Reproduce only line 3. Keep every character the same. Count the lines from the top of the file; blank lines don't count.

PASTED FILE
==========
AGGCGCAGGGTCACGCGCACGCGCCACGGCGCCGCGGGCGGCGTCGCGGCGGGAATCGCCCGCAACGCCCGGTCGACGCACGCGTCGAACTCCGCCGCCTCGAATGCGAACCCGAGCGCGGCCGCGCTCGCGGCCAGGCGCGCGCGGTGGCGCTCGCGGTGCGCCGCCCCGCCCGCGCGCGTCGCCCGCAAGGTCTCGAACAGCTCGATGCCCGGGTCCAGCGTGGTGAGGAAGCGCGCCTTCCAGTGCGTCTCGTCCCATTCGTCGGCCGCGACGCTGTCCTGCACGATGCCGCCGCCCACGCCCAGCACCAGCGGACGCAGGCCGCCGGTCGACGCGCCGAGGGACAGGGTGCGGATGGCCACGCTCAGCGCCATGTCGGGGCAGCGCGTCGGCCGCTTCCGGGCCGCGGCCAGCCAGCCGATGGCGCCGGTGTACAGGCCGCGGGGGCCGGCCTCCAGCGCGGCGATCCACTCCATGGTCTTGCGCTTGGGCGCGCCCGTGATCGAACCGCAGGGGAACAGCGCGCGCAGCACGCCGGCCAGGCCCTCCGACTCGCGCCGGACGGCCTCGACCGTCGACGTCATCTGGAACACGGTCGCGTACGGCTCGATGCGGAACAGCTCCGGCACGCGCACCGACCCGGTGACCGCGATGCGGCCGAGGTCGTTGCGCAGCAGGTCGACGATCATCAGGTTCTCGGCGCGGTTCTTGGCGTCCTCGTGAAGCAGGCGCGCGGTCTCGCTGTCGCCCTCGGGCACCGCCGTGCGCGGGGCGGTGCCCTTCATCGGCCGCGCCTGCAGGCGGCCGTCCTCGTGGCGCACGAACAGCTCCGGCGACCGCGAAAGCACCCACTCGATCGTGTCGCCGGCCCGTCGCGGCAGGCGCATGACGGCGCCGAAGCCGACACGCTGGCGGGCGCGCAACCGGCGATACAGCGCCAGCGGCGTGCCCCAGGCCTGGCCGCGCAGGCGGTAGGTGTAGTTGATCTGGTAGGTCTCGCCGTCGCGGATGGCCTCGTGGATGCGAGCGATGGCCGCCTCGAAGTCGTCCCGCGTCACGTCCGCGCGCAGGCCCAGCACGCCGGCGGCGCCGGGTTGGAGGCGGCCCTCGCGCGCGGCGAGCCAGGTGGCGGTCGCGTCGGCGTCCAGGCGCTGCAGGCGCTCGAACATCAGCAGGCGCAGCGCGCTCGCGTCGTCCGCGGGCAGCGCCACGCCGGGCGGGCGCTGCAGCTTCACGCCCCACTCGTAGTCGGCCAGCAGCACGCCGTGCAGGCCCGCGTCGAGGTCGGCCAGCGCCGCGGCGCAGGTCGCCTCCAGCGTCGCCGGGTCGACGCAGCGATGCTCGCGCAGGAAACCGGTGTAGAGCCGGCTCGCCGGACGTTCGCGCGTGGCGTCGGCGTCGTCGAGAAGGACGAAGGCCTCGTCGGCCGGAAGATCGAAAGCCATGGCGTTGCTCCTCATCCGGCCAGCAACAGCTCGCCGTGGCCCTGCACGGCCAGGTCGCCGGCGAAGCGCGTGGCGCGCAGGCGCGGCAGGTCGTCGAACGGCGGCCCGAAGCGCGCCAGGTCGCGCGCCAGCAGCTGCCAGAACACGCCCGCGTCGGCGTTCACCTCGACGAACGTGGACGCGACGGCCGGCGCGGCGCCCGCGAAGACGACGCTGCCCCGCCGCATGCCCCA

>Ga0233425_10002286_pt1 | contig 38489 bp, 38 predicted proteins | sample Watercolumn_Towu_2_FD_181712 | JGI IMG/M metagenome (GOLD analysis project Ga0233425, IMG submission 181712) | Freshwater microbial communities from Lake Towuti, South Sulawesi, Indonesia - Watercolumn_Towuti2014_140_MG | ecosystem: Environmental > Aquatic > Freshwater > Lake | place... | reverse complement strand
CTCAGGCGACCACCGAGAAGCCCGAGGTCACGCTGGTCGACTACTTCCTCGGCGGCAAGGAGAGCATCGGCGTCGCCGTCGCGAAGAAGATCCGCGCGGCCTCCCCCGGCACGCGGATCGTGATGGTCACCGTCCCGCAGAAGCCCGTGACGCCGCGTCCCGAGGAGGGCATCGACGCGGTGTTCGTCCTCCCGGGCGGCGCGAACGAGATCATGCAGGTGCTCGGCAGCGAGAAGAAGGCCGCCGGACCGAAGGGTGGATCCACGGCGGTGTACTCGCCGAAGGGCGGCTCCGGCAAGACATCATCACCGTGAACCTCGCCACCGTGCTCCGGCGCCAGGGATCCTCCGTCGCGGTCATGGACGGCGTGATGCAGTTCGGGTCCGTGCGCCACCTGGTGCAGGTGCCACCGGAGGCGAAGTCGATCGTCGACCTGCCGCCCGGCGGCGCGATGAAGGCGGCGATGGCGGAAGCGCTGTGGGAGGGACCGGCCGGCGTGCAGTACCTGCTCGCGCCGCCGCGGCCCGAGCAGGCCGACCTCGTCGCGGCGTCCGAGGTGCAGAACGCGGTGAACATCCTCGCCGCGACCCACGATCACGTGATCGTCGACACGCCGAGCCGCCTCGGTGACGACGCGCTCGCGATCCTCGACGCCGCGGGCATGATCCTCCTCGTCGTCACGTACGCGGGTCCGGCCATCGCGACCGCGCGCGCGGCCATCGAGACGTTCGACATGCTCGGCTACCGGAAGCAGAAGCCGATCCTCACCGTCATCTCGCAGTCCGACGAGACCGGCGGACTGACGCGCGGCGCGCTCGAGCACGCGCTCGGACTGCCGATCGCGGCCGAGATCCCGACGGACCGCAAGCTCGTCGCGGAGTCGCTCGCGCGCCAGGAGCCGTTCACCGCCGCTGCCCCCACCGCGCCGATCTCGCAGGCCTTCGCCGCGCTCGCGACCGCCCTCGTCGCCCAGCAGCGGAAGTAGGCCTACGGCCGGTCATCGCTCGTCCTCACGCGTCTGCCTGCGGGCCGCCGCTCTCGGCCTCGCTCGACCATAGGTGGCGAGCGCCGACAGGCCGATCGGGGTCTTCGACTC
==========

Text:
CTCAGGCGACCACCGAGAAGCCCGAGGTCACGCTGGTCGACTACTTCCTCGGCGGCAAGGAGAGCATCGGCGTCGCCGTCGCGAAGAAGATCCGCGCGGCCTCCCCCGGCACGCGGATCGTGATGGTCACCGTCCCGCAGAAGCCCGTGACGCCGCGTCCCGAGGAGGGCATCGACGCGGTGTTCGTCCTCCCGGGCGGCGCGAACGAGATCATGCAGGTGCTCGGCAGCGAGAAGAAGGCCGCCGGACCGAAGGGTGGATCCACGGCGGTGTACTCGCCGAAGGGCGGCTCCGGCAAGACATCATCACCGTGAACCTCGCCACCGTGCTCCGGCGCCAGGGATCCTCCGTCGCGGTCATGGACGGCGTGATGCAGTTCGGGTCCGTGCGCCACCTGGTGCAGGTGCCACCGGAGGCGAAGTCGATCGTCGACCTGCCGCCCGGCGGCGCGATGAAGGCGGCGATGGCGGAAGCGCTGTGGGAGGGACCGGCCGGCGTGCAGTACCTGCTCGCGCCGCCGCGGCCCGAGCAGGCCGACCTCGTCGCGGCGTCCGAGGTGCAGAACGCGGTGAACATCCTCGCCGCGACCCACGATCACGTGATCGTCGACACGCCGAGCCGCCTCGGTGACGACGCGCTCGCGATCCTCGACGCCGCGGGCATGATCCTCCTCGTCGTCACGTACGCGGGTCCGGCCATCGCGACCGCGCGCGCGGCCATCGAGACGTTCGACATGCTCGGCTACCGGAAGCAGAAGCCGATCCTCACCGTCATCTCGCAGTCCGACGAGACCGGCGGACTGACGCGCGGCGCGCTCGAGCACGCGCTCGGACTGCCGATCGCGGCCGAGATCCCGACGGACCGCAAGCTCGTCGCGGAGTCGCTCGCGCGCCAGGAGCCGTTCACCGCCGCTGCCCCCACCGCGCCGATCTCGCAGGCCTTCGCCGCGCTCGCGACCGCCCTCGTCGCCCAGCAGCGGAAGTAGGCCTACGGCCGGTCATCGCTCGTCCTCACGCGTCTGCCTGCGGGCCGCCGCTCTCGGCCTCGCTCGACCATAGGTGGCGAGCGCCGACAGGCCGATCGGGGTCTTCGACTC